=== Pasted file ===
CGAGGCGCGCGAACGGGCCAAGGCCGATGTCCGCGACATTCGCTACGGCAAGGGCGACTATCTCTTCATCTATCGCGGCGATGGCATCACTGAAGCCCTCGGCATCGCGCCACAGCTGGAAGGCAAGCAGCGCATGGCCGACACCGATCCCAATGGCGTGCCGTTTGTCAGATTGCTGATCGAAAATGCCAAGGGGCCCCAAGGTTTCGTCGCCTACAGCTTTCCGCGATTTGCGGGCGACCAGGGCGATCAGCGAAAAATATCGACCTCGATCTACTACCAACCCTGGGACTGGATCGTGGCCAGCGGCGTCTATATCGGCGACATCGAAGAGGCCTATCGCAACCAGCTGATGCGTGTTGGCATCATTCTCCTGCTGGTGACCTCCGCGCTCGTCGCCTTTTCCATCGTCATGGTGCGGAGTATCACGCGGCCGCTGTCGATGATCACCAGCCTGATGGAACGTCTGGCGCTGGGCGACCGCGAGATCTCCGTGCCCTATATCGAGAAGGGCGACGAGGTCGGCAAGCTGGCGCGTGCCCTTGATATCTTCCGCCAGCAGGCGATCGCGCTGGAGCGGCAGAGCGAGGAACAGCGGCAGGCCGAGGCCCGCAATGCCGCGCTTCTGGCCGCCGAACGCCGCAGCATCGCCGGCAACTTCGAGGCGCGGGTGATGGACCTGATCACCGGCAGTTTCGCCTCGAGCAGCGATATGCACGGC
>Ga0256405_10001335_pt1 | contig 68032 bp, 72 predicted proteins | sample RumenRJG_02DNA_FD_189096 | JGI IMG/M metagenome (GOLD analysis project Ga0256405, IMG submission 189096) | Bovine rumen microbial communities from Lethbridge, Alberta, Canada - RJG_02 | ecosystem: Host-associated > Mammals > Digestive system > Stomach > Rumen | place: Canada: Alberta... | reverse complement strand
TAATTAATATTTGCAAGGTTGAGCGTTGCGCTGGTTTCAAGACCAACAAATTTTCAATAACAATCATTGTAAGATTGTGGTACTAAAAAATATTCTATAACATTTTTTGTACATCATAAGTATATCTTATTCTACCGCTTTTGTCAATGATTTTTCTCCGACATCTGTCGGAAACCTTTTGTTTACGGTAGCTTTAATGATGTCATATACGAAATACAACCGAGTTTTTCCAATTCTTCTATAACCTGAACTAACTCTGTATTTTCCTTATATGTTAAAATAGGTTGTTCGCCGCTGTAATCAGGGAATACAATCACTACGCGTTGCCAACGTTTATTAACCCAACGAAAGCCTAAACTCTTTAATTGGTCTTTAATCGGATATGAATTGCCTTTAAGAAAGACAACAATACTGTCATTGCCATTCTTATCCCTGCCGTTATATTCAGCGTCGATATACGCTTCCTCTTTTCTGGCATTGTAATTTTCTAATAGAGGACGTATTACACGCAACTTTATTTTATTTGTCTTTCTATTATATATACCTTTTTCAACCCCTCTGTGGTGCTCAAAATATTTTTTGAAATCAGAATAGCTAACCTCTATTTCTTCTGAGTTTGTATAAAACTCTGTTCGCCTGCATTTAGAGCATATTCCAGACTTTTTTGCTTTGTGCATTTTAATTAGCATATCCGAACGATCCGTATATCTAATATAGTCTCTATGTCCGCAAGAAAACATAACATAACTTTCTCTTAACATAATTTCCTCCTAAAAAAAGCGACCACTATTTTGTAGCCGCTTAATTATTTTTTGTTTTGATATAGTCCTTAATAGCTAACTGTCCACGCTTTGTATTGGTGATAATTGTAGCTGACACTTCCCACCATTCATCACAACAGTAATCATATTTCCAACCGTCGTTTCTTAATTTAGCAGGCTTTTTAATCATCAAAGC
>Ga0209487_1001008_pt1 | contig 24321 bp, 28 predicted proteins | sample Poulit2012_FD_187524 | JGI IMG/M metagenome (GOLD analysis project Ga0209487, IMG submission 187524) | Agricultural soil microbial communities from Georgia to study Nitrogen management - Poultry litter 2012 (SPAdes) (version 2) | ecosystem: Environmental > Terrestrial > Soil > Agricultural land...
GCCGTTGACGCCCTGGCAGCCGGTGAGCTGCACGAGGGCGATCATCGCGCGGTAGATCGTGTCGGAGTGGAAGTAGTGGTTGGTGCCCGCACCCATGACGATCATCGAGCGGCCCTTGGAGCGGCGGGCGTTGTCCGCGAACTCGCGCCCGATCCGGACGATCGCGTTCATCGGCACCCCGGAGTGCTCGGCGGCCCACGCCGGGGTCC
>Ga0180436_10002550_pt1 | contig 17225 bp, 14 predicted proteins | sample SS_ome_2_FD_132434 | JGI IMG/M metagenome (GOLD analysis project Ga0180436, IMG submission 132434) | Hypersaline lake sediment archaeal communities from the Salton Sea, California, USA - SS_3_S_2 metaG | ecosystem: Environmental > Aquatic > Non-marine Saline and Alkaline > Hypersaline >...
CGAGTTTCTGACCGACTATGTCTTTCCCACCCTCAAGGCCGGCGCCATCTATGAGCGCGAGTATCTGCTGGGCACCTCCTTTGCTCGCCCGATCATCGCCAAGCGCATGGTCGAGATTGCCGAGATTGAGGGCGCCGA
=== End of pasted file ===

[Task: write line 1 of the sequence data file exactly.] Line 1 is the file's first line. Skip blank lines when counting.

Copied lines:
CGAGGCGCGCGAACGGGCCAAGGCCGATGTCCGCGACATTCGCTACGGCAAGGGCGACTATCTCTTCATCTATCGCGGCGATGGCATCACTGAAGCCCTCGGCATCGCGCCACAGCTGGAAGGCAAGCAGCGCATGGCCGACACCGATCCCAATGGCGTGCCGTTTGTCAGATTGCTGATCGAAAATGCCAAGGGGCCCCAAGGTTTCGTCGCCTACAGCTTTCCGCGATTTGCGGGCGACCAGGGCGATCAGCGAAAAATATCGACCTCGATCTACTACCAACCCTGGGACTGGATCGTGGCCAGCGGCGTCTATATCGGCGACATCGAAGAGGCCTATCGCAACCAGCTGATGCGTGTTGGCATCATTCTCCTGCTGGTGACCTCCGCGCTCGTCGCCTTTTCCATCGTCATGGTGCGGAGTATCACGCGGCCGCTGTCGATGATCACCAGCCTGATGGAACGTCTGGCGCTGGGCGACCGCGAGATCTCCGTGCCCTATATCGAGAAGGGCGACGAGGTCGGCAAGCTGGCGCGTGCCCTTGATATCTTCCGCCAGCAGGCGATCGCGCTGGAGCGGCAGAGCGAGGAACAGCGGCAGGCCGAGGCCCGCAATGCCGCGCTTCTGGCCGCCGAACGCCGCAGCATCGCCGGCAACTTCGAGGCGCGGGTGATGGACCTGATCACCGGCAGTTTCGCCTCGAGCAGCGATATGCACGGC